Field School of Evangelism in Korea

From August 5 to September 2, 1967, seventy workers and students participated in the first field school of public evangelism to be held in the Korean Union.

-Ministerial Association Secretary Korean Union Mission at the time this article was written

From August 5 to September 2, 1967, seventy workers and students participated in the first field school of public evangelism to be held in the Korean Union. Brace Johnston, chairman of the religion department of Southern Missionary College, joined forces with Dean L. Hubbard, secretary of the Korean Union Ministerial Association, to provide this in-service training for our workers in Korea.

Largest Attendance in History

In conjunction with the field school, Pastor Johnston conducted a series of pub lic evangelistic meetings. These meetings, which were held in the Seoul Academy Auditorium, drew the largest attendance ever to attend a series of meetings con ducted by our people in Korea. The auditorium, which has a seating capacity of 1,400, was filled every evening, with from 200 to 400 people sitting outside. Fifty percent of the average attendance was non- Adventist. Of the 413 who have made decisions to date as a result of the meetings, 150 (or 36 per cent) were from non-Christian backgrounds. Of this group 23 were Buddhists, 21 from other cults, and 106 claimed no religious belief at all. This latter group represents by far the largest segment of Korea's population. To date 99 of this group have already been baptized, with several more baptisms planned for the future. Apart from the decisions for baptism, the area pastors have nearly 2,000 interests to follow up. It is hoped that within a year's time 500 baptisms will be realized as a result of this campaign.

In planning for the campaign it was decided to single out one suburb and thoroughly organize and cover it rather than try to reach the entire city with one effort. Not only was this plan less expensive but it proved to be very effective. Ninety-five per cent of the people who came to the meetings lived within a one-and-a-half-mile radius of the auditorium. With at least eight other similar residential suburbs in Seoul a continual program of sectional evangelism appears to be very promising.

Church Organization

Because of the lack of street names and consecutive house numbering, personal visitation has always been a very difficult problem in Korea. In order to overcome this handicap a unique program, which combined the work of the laity and the ministry, was inaugurated. Upon checking with the local authorities it was discovered that the entire city is divided into many divisions, subdivisions, and sub-subdivisions. In fact, this dividing continues until ten to twenty homes form a single unit. This dividing is done by the city in order to provide adequate police protection and also facilitate the delivery of mail. It also proved to be an excellent method of organizing our people for the effort. The entire church territory was divided along these prefixed lines. Next, the membership was divided into bands following the same pattern. A band leader was selected and given the responsibility of knowing who lived in every home in his district. These bands not only worked effectively when it came to visiting every home in the territory in preparation for the meetings, but when it came time to visit in the homes of the interests the band leaders were able to accompany the workers to any home they wished to visit. In this way it was possible to carry on extensive visitation, and many decisions were claimed in the homes.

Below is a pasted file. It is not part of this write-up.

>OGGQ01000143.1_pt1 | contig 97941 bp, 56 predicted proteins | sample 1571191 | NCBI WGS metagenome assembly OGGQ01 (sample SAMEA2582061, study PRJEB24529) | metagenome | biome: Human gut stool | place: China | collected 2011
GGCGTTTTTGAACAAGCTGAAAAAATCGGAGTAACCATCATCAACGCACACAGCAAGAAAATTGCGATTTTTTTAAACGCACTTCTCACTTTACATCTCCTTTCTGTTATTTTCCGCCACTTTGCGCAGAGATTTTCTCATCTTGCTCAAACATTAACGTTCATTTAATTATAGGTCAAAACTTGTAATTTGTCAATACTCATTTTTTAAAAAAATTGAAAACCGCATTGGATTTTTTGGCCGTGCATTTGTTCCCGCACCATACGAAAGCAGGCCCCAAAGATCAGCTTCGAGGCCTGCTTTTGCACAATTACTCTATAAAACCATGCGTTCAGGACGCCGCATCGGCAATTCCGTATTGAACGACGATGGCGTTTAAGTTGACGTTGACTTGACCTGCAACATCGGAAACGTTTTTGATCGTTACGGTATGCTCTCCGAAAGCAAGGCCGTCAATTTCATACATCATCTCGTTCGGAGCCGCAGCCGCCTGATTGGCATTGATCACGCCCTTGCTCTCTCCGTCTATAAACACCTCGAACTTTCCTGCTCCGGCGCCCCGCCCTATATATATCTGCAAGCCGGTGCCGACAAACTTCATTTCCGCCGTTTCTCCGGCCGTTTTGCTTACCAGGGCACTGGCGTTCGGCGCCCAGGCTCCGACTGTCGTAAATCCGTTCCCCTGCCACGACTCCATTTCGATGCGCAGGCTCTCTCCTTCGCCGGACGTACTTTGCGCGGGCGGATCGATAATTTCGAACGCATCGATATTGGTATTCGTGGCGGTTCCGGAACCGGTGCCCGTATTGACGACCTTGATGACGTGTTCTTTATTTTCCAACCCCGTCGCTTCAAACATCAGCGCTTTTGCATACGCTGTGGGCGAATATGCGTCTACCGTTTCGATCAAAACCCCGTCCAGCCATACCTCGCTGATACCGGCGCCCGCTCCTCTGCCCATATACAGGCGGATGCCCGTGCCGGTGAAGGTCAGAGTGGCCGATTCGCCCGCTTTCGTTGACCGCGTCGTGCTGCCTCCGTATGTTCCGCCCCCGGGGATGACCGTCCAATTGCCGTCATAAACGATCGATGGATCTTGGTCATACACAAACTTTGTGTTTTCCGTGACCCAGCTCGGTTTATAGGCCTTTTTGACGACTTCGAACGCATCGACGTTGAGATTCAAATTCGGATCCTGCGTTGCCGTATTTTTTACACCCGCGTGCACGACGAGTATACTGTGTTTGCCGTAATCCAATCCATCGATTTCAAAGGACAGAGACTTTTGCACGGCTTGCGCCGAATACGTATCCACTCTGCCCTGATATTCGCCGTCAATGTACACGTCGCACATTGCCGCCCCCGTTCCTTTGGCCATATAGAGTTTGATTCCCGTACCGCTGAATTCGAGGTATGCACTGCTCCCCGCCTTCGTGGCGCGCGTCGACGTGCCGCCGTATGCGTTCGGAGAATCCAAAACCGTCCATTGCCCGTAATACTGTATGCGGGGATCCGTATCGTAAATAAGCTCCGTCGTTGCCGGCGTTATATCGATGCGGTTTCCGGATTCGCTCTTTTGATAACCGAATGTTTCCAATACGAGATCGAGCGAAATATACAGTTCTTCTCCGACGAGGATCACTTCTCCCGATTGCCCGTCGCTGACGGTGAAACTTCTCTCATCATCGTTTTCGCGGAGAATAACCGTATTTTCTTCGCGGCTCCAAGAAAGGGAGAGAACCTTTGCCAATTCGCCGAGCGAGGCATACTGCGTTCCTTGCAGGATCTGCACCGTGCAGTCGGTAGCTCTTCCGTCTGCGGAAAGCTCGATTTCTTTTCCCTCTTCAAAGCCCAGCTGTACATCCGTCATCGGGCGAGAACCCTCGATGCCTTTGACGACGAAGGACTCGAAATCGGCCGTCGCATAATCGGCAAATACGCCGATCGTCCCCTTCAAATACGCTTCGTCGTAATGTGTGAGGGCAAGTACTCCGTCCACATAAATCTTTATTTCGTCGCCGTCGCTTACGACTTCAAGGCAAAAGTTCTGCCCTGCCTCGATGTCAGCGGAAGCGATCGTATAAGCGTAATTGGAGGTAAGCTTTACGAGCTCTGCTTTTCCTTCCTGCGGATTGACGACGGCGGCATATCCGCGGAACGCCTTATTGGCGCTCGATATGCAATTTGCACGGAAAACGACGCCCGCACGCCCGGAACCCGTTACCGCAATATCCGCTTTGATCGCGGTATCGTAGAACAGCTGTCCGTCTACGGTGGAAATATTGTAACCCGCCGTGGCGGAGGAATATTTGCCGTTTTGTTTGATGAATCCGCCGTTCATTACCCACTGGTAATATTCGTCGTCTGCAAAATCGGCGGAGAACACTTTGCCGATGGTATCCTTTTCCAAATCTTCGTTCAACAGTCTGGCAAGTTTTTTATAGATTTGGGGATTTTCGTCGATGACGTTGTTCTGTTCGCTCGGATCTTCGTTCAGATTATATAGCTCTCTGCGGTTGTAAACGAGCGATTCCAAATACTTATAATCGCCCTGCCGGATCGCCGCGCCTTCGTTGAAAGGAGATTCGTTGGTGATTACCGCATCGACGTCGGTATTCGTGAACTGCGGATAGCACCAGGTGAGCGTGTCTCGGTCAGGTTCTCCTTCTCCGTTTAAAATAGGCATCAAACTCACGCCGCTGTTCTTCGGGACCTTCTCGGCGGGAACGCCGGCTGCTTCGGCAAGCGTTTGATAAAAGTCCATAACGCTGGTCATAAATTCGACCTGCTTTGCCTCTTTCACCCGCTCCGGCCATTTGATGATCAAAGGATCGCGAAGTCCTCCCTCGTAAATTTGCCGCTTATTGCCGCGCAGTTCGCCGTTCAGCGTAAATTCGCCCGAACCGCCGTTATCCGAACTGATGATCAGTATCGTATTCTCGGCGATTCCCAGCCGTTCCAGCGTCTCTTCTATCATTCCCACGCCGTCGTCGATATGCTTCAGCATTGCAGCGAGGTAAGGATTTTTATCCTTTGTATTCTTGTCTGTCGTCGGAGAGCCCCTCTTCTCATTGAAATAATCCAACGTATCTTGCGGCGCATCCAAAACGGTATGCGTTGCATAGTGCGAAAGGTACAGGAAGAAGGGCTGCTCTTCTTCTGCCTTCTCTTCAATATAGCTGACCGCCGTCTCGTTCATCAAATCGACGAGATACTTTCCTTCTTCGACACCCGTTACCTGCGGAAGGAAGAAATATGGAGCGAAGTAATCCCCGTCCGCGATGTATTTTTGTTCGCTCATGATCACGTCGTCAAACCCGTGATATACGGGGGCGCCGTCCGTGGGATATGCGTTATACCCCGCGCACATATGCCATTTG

The Ministerial Association in Korea has outlined an extensive program of field school evangelism for the future, with the goal that every worker will have had an opportunity to participate in one of these schools within the next three years. With a ministry trained to do effective evangelism, it appears that the greatest days for the advancement of the work in Korea are yet in the immediate future.

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-Ministerial Association Secretary Korean Union Mission at the time this article was written

January 1968

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